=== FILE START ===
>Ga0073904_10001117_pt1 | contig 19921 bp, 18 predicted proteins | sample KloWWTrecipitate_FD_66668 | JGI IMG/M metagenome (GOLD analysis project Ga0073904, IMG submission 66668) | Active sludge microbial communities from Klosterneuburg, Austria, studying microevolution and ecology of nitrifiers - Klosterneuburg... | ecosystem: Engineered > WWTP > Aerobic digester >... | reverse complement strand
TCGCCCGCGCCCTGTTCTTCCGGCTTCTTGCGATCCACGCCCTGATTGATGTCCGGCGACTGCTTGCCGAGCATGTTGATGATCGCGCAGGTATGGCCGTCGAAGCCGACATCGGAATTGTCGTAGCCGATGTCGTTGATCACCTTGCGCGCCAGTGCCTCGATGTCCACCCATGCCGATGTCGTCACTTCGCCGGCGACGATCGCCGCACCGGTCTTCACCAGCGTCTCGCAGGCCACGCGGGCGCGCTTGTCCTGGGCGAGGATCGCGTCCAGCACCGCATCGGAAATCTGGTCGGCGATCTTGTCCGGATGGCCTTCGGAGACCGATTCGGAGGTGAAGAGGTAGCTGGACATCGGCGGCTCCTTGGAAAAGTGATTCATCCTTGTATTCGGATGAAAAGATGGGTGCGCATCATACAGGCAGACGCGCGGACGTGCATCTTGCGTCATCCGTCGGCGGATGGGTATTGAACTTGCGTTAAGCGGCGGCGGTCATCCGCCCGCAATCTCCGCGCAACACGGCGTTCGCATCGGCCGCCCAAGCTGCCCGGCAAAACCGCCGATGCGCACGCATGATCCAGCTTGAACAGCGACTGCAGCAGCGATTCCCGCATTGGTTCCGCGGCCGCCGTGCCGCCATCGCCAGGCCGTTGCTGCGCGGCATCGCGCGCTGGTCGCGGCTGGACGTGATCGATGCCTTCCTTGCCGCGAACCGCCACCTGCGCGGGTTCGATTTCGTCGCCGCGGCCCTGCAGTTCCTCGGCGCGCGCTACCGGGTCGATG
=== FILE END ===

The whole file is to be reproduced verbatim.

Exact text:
>Ga0073904_10001117_pt1 | contig 19921 bp, 18 predicted proteins | sample KloWWTrecipitate_FD_66668 | JGI IMG/M metagenome (GOLD analysis project Ga0073904, IMG submission 66668) | Active sludge microbial communities from Klosterneuburg, Austria, studying microevolution and ecology of nitrifiers - Klosterneuburg... | ecosystem: Engineered > WWTP > Aerobic digester >... | reverse complement strand
TCGCCCGCGCCCTGTTCTTCCGGCTTCTTGCGATCCACGCCCTGATTGATGTCCGGCGACTGCTTGCCGAGCATGTTGATGATCGCGCAGGTATGGCCGTCGAAGCCGACATCGGAATTGTCGTAGCCGATGTCGTTGATCACCTTGCGCGCCAGTGCCTCGATGTCCACCCATGCCGATGTCGTCACTTCGCCGGCGACGATCGCCGCACCGGTCTTCACCAGCGTCTCGCAGGCCACGCGGGCGCGCTTGTCCTGGGCGAGGATCGCGTCCAGCACCGCATCGGAAATCTGGTCGGCGATCTTGTCCGGATGGCCTTCGGAGACCGATTCGGAGGTGAAGAGGTAGCTGGACATCGGCGGCTCCTTGGAAAAGTGATTCATCCTTGTATTCGGATGAAAAGATGGGTGCGCATCATACAGGCAGACGCGCGGACGTGCATCTTGCGTCATCCGTCGGCGGATGGGTATTGAACTTGCGTTAAGCGGCGGCGGTCATCCGCCCGCAATCTCCGCGCAACACGGCGTTCGCATCGGCCGCCCAAGCTGCCCGGCAAAACCGCCGATGCGCACGCATGATCCAGCTTGAACAGCGACTGCAGCAGCGATTCCCGCATTGGTTCCGCGGCCGCCGTGCCGCCATCGCCAGGCCGTTGCTGCGCGGCATCGCGCGCTGGTCGCGGCTGGACGTGATCGATGCCTTCCTTGCCGCGAACCGCCACCTGCGCGGGTTCGATTTCGTCGCCGCGGCCCTGCAGTTCCTCGGCGCGCGCTACCGGGTCGATG